Tuesday, November 9, 2010

The Woman In White (1997)

The Woman In White (1997) is an adaptation of a Wilkie Collins Victorian mystery I have watched a couple times and enjoyed each time. But I have debated doing a review of this film because it is/has been a fairly popular period drama that many people have already seen. So in this review I want to particularly address why I've put an asterick next to it on the "Old-Fashioned Films" page marking it has having an objectionable themes or scenes. I want to point out the good points, bad points and whether to see or not see.

Synopsis: The story of two sisters so unalike but so completely devoted to each other. Marian Fairlie, the older sister, is a bold modern woman, with a skeptical view of life. She is protective of her younger sister Laura who is sweet, naive and trusting. Their story begins when their uncle highers young Mr. Hartright to teach them art. Mr. Hartright is enchanted by Laura and befriends both girls until the startling testimony of a servant girl casts a shadow on his character and he is dismissed. Thus begins a series of strange events which continues with the strange babblings of "the woman in white", the half-crazed forest wanderer Anne Catherick. Laura soon marries young Sir Percival Glide, a man Marian worries is only after her money. Marian spends a long visit her sister and brother-in-law where she also meets Count Fosco. There she begins to see the depths of evil she has feared, danger not primarily of body but of the mind. Can she keep her sister and her fortune safe and find out the mystery behind Anne Catherick's past? She'll have to stoop to underhanded inquiries and accept help from an old friend before the wrong is righted. - Laurie M.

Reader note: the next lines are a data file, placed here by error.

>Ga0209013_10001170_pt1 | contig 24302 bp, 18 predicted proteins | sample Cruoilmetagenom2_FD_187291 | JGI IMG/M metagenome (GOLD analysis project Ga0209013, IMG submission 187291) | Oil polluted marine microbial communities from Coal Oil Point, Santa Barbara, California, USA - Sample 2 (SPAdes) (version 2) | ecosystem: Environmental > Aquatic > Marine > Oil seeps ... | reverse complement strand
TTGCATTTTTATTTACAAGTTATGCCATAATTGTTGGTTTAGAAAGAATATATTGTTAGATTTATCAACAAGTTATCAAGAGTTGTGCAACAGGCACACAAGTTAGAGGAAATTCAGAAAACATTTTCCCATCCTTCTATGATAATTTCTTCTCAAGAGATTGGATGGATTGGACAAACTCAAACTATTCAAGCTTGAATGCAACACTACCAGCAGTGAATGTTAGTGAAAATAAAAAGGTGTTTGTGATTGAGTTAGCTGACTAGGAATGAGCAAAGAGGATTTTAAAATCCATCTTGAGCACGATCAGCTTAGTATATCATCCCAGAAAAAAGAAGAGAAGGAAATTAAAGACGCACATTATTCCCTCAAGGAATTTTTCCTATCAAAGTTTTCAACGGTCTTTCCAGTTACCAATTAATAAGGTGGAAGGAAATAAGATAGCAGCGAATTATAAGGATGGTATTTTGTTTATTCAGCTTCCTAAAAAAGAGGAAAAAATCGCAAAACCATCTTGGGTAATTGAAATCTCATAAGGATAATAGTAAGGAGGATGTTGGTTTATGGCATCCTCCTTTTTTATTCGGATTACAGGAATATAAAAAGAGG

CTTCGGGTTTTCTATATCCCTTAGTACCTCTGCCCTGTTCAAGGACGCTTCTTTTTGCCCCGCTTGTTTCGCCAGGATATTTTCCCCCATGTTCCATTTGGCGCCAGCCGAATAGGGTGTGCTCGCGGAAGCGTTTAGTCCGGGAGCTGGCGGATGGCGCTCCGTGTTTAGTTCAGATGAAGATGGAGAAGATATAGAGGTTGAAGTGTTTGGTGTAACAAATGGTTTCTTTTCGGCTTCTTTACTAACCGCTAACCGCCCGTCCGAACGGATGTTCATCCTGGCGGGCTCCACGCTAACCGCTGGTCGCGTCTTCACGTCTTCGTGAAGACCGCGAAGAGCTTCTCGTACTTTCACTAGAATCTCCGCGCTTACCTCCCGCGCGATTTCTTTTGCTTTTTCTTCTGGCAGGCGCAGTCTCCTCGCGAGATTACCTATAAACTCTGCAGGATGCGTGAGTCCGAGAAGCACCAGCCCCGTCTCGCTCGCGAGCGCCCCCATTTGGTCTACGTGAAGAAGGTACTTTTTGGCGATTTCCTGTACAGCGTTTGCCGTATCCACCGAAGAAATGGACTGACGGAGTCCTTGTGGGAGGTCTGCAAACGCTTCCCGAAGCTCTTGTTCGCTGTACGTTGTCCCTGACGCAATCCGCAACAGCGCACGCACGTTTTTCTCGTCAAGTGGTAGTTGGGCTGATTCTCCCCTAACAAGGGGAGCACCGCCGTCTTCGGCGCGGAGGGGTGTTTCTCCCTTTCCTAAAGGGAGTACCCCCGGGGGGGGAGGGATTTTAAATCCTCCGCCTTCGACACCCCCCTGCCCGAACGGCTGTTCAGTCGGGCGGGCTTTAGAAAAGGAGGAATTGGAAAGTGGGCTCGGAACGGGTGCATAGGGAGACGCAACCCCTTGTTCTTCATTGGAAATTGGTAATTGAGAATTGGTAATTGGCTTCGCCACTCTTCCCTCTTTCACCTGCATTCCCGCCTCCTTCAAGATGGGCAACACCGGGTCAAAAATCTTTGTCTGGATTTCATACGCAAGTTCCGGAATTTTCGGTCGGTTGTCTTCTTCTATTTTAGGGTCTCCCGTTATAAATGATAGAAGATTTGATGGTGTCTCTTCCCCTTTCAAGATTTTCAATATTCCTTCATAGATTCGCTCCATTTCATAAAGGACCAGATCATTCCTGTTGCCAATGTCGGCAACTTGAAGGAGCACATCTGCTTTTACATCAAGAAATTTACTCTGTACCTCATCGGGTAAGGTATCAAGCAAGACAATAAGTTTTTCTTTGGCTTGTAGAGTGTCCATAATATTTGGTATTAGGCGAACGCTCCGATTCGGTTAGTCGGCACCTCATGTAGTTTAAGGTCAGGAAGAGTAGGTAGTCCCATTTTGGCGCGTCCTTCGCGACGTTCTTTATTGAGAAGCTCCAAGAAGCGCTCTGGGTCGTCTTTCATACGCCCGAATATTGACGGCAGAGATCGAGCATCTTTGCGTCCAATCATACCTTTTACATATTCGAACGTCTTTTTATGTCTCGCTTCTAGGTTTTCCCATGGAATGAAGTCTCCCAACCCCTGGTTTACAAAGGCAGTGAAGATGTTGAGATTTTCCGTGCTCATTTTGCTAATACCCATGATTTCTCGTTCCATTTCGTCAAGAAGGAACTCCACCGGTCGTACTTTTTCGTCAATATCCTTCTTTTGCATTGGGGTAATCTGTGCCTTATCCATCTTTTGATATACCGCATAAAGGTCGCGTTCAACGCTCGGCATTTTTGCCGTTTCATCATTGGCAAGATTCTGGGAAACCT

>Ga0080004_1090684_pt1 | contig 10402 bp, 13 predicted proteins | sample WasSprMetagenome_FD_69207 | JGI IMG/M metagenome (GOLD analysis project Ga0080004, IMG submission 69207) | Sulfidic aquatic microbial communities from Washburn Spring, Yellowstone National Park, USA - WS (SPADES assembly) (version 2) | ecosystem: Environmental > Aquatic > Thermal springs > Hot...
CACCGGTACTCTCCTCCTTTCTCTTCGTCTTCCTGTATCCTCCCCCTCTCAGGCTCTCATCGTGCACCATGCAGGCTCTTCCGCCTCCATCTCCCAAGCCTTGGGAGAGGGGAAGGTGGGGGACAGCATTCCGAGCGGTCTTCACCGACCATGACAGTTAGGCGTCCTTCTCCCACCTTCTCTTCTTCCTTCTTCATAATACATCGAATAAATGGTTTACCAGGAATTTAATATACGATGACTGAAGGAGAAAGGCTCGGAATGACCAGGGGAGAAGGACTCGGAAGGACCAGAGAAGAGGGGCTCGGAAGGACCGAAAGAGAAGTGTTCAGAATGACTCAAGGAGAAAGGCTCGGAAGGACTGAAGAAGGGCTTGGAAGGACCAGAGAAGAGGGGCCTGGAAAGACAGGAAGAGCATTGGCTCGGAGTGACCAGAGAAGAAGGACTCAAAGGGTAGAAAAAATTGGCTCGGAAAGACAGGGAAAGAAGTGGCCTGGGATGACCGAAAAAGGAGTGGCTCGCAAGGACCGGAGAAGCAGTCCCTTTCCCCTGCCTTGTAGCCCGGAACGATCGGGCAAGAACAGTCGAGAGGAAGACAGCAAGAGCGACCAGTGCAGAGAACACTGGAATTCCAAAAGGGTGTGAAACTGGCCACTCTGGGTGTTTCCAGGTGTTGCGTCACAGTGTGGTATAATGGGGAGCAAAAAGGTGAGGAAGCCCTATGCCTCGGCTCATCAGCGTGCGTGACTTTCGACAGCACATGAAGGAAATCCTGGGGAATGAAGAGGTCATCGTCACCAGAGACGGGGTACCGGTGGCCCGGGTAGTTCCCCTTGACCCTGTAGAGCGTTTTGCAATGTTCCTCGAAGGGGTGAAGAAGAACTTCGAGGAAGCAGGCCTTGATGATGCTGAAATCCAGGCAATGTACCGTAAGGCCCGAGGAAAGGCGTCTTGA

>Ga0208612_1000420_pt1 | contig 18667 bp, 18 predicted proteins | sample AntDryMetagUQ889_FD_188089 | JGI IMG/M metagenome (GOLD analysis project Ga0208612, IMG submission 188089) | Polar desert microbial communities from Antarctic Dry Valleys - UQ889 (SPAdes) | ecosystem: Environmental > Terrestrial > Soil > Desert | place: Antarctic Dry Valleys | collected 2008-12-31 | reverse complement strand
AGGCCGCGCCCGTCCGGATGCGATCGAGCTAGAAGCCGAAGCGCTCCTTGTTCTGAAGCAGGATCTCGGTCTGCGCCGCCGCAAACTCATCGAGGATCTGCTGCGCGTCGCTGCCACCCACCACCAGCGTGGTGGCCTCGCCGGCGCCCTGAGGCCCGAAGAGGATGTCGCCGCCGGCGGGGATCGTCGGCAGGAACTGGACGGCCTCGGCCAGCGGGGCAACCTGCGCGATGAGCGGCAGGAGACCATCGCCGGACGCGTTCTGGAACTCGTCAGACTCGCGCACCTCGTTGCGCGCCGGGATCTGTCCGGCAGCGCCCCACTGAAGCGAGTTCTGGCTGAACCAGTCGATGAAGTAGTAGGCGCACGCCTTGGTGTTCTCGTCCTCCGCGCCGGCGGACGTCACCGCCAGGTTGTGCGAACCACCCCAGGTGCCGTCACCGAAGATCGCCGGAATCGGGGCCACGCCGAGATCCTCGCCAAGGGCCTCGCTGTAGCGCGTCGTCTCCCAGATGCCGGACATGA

The Good: In this film the lines of good and evil are clearly drawn, especially in the end. The bad are punished and the good are rewarded. Though evil threatens to prevail many times, good will ultimately win the day.
The sisterly devotion between Marian and Laura is very touching. Laura herself is the sweetest girl you'd every want to meet and it's hard to see bad things come her way. Marian turns out to be the heroine of sorts, and her devotion to her sister and to finding out the truth is commendable. A sweet love story also develops during the film which adds a lovely ending, but the couple must go through many hardships before they're allowed to be happy at last.

The Bad: Anne Catherick is the "woman in white" and her story is a very sad one. Laura's life is also full of misery after she marries, and though none of the abuse and manipulation is shown it is mentioned and bruises are shown. No violence is ever shown on screen and threats are not physical but more of a mental vein. The suspense in the film reminds me of an Alfred Hitchcock film - you don't need blood and gore to make a film suspenseful and scary! There is a scene toward the end of the film that is very scary, but it turns out that the bad guy gets what he deserves. Marian does quite a bit of hiding and creeping about, and she also has to do some underhanded things (such as threatening a doctor with scandal) to find out the truth. I wouldn't recommend this film for viewers under 16 years of age, simply for the themes of abuse and suspense that run through the film.